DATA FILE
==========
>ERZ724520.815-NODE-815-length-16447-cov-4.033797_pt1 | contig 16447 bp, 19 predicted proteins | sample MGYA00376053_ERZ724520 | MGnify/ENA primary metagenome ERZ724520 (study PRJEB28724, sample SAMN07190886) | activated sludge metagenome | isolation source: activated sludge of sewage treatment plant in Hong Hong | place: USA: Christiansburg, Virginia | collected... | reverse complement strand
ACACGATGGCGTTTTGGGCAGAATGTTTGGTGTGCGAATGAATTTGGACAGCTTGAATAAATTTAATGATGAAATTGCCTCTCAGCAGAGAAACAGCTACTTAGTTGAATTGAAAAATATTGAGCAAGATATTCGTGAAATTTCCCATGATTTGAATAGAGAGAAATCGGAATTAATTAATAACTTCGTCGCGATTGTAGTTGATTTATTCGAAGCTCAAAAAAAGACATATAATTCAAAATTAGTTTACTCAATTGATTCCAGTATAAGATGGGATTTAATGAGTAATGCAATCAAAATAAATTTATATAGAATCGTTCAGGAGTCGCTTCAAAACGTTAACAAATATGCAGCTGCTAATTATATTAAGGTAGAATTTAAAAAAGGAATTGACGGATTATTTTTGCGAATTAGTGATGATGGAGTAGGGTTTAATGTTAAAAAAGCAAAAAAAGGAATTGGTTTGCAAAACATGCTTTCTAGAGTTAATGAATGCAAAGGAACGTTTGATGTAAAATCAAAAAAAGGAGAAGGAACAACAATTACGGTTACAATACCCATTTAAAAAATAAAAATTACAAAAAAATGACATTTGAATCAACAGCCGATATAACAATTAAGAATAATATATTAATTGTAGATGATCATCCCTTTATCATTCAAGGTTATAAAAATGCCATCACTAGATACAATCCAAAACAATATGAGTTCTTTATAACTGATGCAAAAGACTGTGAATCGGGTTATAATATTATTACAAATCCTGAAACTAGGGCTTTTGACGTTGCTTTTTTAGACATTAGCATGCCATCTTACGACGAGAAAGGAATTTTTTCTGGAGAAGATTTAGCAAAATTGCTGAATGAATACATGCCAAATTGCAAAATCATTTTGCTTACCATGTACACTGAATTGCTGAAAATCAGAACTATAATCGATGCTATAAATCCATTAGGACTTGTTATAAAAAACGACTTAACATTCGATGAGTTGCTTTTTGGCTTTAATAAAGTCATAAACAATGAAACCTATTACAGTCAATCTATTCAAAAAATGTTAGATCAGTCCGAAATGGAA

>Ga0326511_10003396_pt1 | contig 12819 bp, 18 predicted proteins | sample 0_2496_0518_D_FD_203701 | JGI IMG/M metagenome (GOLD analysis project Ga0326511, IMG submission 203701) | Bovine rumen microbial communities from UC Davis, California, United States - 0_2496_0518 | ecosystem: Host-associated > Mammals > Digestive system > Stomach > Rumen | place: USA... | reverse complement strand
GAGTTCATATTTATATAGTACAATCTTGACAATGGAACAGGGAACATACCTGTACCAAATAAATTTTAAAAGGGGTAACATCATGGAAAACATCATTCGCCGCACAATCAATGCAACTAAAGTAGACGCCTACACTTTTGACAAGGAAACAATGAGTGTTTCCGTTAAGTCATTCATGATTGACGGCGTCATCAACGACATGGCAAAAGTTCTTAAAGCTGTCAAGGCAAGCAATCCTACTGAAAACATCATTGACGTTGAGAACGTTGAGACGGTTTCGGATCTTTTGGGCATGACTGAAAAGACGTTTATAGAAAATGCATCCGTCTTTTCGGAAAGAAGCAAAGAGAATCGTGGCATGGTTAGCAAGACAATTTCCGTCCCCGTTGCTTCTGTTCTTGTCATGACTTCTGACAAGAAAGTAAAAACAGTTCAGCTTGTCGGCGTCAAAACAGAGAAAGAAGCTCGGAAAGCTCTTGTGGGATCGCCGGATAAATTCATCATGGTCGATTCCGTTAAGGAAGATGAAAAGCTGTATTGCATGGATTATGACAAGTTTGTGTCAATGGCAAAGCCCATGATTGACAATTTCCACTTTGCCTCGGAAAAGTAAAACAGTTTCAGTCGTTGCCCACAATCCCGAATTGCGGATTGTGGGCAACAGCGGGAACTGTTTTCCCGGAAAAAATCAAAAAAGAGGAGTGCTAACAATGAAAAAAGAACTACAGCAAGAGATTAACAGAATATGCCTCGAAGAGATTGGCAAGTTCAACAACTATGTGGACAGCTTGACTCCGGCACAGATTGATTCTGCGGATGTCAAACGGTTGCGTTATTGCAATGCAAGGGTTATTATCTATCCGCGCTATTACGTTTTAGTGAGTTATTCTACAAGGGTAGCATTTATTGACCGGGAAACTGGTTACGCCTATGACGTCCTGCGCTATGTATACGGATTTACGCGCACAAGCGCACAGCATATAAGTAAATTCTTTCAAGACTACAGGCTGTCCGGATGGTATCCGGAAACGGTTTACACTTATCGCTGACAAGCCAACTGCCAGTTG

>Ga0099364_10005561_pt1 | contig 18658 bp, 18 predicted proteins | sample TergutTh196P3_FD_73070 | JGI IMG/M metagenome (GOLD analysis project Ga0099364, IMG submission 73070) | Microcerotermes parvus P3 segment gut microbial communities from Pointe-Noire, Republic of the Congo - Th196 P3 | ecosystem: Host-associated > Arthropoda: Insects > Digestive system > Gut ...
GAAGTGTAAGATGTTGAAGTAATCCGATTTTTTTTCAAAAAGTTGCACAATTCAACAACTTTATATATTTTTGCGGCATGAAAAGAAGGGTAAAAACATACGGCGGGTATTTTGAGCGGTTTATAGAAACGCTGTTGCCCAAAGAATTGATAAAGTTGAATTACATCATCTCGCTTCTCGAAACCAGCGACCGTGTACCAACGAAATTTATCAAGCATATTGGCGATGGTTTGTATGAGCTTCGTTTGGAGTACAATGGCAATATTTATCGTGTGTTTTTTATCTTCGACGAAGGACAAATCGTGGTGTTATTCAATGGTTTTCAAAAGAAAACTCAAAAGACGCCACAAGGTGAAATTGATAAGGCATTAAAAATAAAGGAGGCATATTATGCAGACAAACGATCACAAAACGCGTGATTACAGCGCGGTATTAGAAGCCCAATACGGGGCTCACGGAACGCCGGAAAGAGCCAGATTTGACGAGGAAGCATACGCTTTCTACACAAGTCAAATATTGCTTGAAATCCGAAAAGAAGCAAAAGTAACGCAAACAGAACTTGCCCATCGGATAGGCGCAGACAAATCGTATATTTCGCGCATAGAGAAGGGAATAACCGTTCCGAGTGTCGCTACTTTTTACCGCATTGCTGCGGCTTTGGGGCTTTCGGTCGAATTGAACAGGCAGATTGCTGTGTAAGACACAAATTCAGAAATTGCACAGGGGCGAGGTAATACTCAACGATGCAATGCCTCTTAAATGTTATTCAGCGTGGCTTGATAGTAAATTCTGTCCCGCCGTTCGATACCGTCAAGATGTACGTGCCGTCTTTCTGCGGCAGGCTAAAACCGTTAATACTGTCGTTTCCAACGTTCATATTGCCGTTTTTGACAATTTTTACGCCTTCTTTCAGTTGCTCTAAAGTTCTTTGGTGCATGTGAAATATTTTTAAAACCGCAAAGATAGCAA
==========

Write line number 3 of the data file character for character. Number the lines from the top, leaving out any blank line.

>Ga0326511_10003396_pt1 | contig 12819 bp, 18 predicted proteins | sample 0_2496_0518_D_FD_203701 | JGI IMG/M metagenome (GOLD analysis project Ga0326511, IMG submission 203701) | Bovine rumen microbial communities from UC Davis, California, United States - 0_2496_0518 | ecosystem: Host-associated > Mammals > Digestive system > Stomach > Rumen | place: USA... | reverse complement strand